Frogs hanging to dry in a village, Arunachal Pradesh
in order of appearance: Close up of frogs hanging to dry. Bird in a cage. Boy holding up a dead bulbul. These scenes from a village in NE India illustrate how common the use of wildlife is.

The primary challenge is to enable the tribes to realize that wild fauna are of greater value alive than dead. For example, following the discovery of Bugun Liocichla, a new species of babbler, by a community-based eco-tourism project based at Eaglenest Wildlife Sanctuary, there was widespread international attention and appreciation. Such affirmative action enables local tribesmen who have grown up seeing anything that flies or walks as food, to appreciate their natural beauty and ecological value.

In Chizami, Nagaland, the North East Network, a NGO previously engaged with public health, women’s rights and promoting traditional methods of farming, is now working to reduce the impact of hunting. Two years ago, teachers from seven districts were trained using specifically tailored education programs to inculcate a love and appreciation of nature and wildlife in school kids. This was followed by the establishment of a nature club whose twenty members, aged 10 to 14, have sworn not to hunt or eat wild meat. At an exhibition of their wildlife and nature photographs, the children spontaneously requested their parents to pledge never to hunt, kill or eat wild animals.

However, Chizami is close to the state capital, Kohima, and is well connected to hospitals, schools, and employment opportunities. Since hunting was merely a pastime during the fallow agricultural season, it may have been easier to make people understand.

In Arunachal, where basic facilities are lacking in most parts of the state, at least hunting for recreation and economic opportunity can be reduced by providing employment opportunities, and increased policing of the international trade in animal parts. But this is easier said than done. Some of the extensive forest cover would necessarily have to be traded for setting up industries. Infrastructure projects such as dams are seen by many as a source of revenue. The total forest cover of the country is 19%, of which Arunachal contributes 2%. With forests said to soak up the carbon fumes of our consumptive lifestyles, is this a trade-off worth making? Is the cure worse than the disease?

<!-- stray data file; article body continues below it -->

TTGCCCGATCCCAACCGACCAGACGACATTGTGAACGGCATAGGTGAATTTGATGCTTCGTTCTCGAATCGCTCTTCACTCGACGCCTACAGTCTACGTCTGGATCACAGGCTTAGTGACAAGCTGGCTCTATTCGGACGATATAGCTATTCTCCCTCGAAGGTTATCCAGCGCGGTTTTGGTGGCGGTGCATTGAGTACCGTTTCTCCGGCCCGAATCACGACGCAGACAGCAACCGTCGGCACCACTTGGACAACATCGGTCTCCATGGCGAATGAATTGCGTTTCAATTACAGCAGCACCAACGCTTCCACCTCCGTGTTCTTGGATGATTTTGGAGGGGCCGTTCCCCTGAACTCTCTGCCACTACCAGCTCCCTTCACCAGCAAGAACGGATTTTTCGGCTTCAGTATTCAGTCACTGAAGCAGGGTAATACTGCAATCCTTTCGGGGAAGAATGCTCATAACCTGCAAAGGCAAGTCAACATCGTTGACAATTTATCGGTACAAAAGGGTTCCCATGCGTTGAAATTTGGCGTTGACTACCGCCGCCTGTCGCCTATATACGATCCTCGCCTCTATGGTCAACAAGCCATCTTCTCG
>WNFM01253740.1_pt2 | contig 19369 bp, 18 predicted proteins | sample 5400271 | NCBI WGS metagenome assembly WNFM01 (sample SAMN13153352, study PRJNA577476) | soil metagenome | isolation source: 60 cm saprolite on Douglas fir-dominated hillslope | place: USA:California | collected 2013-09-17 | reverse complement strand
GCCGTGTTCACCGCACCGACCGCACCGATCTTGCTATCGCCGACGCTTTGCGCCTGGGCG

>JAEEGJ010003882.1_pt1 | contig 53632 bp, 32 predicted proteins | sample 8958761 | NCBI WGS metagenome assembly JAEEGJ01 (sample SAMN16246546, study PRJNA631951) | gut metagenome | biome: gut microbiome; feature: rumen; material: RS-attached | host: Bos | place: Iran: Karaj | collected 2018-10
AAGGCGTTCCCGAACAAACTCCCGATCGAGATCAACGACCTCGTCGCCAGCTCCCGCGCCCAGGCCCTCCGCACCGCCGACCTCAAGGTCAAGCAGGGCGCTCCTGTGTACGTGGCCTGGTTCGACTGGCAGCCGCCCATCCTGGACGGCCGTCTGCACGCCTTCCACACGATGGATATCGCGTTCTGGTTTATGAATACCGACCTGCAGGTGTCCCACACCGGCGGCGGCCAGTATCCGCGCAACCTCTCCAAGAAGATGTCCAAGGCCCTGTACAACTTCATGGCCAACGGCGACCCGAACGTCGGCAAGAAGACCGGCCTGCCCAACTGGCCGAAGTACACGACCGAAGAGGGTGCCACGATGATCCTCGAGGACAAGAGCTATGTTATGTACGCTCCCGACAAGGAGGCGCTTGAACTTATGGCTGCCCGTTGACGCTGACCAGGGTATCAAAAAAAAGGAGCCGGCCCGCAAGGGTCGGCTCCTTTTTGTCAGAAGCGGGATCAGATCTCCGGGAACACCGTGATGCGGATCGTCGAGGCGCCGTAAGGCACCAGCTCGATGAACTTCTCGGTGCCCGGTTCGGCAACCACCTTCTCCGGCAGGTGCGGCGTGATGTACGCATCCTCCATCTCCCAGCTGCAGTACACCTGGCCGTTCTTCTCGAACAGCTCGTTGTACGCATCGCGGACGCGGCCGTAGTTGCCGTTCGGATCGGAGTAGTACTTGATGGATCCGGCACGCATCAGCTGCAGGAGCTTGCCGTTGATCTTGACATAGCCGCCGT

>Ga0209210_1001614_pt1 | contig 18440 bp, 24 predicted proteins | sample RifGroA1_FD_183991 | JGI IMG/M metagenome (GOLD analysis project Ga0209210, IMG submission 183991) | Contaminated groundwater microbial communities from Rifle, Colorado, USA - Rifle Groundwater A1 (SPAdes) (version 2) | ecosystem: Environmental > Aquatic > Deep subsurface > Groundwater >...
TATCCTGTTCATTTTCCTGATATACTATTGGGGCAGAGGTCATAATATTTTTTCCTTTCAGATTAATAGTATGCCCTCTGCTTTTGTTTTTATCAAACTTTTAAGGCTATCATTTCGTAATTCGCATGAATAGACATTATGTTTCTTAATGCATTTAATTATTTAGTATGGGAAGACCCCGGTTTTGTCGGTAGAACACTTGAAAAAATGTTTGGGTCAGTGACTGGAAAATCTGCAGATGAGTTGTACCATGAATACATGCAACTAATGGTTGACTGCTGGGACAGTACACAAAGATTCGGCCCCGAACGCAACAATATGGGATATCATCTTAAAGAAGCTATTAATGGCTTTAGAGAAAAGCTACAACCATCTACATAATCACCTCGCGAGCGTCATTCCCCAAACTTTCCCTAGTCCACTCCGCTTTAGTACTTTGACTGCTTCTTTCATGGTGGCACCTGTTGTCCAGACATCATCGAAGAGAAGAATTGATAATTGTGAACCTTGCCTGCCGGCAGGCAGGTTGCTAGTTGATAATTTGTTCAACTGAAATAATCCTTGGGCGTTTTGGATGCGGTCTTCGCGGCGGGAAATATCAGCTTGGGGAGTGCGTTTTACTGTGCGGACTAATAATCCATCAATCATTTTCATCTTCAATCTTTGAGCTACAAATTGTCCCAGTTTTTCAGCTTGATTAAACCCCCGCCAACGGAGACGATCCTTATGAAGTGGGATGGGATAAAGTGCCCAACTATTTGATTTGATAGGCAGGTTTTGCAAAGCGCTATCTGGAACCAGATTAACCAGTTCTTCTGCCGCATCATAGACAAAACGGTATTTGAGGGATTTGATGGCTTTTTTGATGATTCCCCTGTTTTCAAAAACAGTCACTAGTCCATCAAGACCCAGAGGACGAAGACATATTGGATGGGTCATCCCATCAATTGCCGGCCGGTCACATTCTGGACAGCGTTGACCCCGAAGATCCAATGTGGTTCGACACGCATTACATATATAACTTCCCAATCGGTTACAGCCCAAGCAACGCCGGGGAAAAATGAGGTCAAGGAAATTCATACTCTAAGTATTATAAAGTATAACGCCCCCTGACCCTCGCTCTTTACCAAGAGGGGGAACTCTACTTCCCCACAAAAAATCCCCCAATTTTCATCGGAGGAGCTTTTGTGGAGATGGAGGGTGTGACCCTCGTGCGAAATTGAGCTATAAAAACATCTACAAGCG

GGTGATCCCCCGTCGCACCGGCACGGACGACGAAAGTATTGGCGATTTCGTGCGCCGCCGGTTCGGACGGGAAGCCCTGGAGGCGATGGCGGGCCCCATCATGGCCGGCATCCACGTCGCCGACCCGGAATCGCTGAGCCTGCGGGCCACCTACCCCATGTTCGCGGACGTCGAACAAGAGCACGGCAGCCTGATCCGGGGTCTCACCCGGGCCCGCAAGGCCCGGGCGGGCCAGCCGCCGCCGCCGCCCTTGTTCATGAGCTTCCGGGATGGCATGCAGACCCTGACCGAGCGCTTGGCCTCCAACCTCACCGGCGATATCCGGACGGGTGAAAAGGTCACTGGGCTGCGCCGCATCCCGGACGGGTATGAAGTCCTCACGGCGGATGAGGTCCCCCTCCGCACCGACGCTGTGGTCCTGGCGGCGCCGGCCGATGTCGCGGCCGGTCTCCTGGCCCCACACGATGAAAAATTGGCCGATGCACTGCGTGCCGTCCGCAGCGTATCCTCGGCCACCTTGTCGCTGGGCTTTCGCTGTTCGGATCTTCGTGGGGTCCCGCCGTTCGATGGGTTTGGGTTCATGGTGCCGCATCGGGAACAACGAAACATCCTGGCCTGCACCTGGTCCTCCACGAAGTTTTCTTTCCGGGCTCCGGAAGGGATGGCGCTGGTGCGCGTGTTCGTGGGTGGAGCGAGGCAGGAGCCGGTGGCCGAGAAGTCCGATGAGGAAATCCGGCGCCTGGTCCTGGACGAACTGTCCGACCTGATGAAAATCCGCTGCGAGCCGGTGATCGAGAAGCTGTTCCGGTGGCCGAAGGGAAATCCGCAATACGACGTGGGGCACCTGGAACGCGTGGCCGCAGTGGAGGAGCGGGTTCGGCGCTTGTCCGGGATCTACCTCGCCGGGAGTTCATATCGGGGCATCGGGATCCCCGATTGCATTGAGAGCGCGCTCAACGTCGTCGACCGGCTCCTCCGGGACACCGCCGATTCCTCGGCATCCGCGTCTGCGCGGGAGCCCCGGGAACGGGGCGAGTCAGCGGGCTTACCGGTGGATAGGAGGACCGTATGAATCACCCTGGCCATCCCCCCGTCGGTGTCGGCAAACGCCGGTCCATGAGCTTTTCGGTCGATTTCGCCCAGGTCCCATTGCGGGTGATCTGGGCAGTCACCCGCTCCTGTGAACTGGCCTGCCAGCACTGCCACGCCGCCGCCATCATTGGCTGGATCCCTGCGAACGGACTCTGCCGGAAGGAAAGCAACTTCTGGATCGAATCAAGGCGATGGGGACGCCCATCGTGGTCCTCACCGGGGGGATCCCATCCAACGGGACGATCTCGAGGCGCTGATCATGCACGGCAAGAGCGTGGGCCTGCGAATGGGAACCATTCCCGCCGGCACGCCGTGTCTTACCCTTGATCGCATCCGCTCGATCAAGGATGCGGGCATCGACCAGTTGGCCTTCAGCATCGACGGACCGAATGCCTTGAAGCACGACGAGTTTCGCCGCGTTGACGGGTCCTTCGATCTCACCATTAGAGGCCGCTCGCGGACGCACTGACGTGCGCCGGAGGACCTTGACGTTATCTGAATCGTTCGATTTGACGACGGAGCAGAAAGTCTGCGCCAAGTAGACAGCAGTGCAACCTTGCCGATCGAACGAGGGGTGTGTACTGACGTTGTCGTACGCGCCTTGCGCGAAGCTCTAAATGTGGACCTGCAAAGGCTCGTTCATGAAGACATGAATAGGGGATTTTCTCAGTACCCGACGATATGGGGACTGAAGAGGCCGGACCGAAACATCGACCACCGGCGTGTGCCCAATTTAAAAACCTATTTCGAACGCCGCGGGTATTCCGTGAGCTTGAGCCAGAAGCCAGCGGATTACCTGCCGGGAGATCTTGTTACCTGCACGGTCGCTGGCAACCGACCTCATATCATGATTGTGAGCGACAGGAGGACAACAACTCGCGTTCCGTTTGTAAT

There’s unlikely to be one solution for the entire region. Getting communities to eschew hunting may need to work program by program, location by location. But for many forests, time may be running out. Yet, there is no option but to negotiate and work with tribal communities, as more than half the forest land is owned by them. Instead of being modern-day missionaries, conservationists can at best be the facilitators, providing advice, expertise and new imaginative ideas while inspiring communities to make a commitment to protect their biodiversity.

This article is from issue

5.1

2011 Mar